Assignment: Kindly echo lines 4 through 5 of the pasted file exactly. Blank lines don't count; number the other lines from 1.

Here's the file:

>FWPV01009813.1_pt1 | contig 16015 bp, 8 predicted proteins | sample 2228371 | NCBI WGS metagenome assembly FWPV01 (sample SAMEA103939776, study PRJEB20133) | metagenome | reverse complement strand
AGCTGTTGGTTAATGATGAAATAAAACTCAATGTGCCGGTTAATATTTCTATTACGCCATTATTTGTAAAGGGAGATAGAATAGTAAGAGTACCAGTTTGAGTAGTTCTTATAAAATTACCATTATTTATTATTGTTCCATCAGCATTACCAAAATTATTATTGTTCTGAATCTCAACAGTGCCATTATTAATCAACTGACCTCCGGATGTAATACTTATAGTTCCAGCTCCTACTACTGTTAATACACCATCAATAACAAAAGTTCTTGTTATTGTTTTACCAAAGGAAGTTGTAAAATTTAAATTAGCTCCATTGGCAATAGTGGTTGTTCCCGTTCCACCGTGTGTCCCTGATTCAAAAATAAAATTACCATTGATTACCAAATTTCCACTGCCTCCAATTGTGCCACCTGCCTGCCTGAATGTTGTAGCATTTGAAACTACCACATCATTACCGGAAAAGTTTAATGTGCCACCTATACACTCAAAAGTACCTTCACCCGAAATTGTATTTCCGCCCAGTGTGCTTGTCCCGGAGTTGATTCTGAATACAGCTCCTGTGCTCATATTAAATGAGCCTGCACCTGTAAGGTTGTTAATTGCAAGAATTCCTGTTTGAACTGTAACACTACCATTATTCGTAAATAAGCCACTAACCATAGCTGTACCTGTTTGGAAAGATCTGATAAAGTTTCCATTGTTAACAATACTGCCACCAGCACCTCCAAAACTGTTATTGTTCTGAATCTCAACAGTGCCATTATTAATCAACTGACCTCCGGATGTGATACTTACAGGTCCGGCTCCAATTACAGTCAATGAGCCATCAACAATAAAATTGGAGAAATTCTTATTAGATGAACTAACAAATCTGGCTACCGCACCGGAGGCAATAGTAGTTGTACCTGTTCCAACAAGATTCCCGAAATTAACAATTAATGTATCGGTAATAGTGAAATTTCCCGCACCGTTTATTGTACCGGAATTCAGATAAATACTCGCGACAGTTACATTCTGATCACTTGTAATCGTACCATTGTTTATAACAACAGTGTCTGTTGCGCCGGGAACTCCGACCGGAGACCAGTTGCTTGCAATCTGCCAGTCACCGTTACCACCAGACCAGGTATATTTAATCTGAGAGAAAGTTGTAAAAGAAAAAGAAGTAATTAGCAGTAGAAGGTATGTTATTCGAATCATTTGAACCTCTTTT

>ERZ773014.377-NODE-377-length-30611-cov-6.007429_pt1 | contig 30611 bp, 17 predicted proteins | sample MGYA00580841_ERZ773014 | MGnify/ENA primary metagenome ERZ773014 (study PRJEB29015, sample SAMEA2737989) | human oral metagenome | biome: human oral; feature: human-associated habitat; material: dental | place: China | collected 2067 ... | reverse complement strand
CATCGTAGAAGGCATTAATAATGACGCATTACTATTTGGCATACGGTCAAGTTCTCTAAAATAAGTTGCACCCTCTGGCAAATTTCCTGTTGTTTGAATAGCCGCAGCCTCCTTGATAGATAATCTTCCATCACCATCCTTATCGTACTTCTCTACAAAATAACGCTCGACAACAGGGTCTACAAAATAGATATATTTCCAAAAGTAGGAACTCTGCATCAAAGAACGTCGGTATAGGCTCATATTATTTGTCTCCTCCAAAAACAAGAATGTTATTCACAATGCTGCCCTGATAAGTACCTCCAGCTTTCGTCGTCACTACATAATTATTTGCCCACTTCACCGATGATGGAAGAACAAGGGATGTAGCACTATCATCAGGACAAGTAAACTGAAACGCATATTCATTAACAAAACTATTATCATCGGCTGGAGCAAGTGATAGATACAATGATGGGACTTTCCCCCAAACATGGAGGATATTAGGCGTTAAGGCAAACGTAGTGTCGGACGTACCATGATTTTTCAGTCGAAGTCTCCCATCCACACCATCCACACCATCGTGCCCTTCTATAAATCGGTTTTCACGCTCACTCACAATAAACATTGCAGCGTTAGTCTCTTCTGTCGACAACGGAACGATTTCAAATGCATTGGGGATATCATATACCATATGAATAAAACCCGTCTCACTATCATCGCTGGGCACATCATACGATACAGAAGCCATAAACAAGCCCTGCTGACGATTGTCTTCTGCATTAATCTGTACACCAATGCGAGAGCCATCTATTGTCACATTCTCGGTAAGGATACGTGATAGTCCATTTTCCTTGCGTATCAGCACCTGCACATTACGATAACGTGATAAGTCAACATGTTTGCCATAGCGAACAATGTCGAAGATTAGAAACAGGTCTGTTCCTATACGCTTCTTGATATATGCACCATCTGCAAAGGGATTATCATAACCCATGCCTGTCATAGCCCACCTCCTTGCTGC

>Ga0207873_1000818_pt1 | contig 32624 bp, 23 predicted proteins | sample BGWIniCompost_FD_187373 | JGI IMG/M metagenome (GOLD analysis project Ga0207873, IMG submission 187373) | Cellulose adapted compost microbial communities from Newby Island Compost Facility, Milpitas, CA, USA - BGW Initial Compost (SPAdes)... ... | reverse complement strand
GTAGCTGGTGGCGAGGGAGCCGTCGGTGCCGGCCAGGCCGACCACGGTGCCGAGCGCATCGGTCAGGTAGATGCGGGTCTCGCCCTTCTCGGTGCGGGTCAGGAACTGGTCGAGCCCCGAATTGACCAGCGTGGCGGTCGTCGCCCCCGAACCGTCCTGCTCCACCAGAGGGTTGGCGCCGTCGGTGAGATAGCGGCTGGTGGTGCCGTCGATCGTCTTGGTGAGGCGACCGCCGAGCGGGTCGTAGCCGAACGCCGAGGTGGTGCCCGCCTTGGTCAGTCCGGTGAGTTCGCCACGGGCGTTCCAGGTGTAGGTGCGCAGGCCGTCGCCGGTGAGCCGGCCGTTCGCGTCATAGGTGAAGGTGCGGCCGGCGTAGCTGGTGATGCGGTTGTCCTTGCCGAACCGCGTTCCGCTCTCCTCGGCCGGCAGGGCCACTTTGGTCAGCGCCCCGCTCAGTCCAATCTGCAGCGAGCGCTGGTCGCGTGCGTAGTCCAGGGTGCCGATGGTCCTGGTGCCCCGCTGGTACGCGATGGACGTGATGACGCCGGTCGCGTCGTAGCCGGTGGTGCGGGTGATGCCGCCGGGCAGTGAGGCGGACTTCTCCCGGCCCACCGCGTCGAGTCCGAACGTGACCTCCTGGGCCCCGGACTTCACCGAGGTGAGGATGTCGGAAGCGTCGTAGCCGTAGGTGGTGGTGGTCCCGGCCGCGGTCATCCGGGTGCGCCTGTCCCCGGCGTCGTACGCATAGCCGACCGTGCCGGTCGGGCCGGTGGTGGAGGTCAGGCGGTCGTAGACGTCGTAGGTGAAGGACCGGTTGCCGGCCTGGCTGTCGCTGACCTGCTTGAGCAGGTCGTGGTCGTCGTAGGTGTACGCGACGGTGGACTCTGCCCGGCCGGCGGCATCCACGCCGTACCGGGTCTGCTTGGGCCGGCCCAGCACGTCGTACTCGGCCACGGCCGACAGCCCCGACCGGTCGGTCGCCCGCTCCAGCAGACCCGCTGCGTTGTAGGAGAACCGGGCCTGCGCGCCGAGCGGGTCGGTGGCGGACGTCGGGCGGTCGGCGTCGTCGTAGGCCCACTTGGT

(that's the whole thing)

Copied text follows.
CATCGTAGAAGGCATTAATAATGACGCATTACTATTTGGCATACGGTCAAGTTCTCTAAAATAAGTTGCACCCTCTGGCAAATTTCCTGTTGTTTGAATAGCCGCAGCCTCCTTGATAGATAATCTTCCATCACCATCCTTATCGTACTTCTCTACAAAATAACGCTCGACAACAGGGTCTACAAAATAGATATATTTCCAAAAGTAGGAACTCTGCATCAAAGAACGTCGGTATAGGCTCATATTATTTGTCTCCTCCAAAAACAAGAATGTTATTCACAATGCTGCCCTGATAAGTACCTCCAGCTTTCGTCGTCACTACATAATTATTTGCCCACTTCACCGATGATGGAAGAACAAGGGATGTAGCACTATCATCAGGACAAGTAAACTGAAACGCATATTCATTAACAAAACTATTATCATCGGCTGGAGCAAGTGATAGATACAATGATGGGACTTTCCCCCAAACATGGAGGATATTAGGCGTTAAGGCAAACGTAGTGTCGGACGTACCATGATTTTTCAGTCGAAGTCTCCCATCCACACCATCCACACCATCGTGCCCTTCTATAAATCGGTTTTCACGCTCACTCACAATAAACATTGCAGCGTTAGTCTCTTCTGTCGACAACGGAACGATTTCAAATGCATTGGGGATATCATATACCATATGAATAAAACCCGTCTCACTATCATCGCTGGGCACATCATACGATACAGAAGCCATAAACAAGCCCTGCTGACGATTGTCTTCTGCATTAATCTGTACACCAATGCGAGAGCCATCTATTGTCACATTCTCGGTAAGGATACGTGATAGTCCATTTTCCTTGCGTATCAGCACCTGCACATTACGATAACGTGATAAGTCAACATGTTTGCCATAGCGAACAATGTCGAAGATTAGAAACAGGTCTGTTCCTATACGCTTCTTGATATATGCACCATCTGCAAAGGGATTATCATAACCCATGCCTGTCATAGCCCACCTCCTTGCTGC

>Ga0207873_1000818_pt1 | contig 32624 bp, 23 predicted proteins | sample BGWIniCompost_FD_187373 | JGI IMG/M metagenome (GOLD analysis project Ga0207873, IMG submission 187373) | Cellulose adapted compost microbial communities from Newby Island Compost Facility, Milpitas, CA, USA - BGW Initial Compost (SPAdes)... ... | reverse complement strand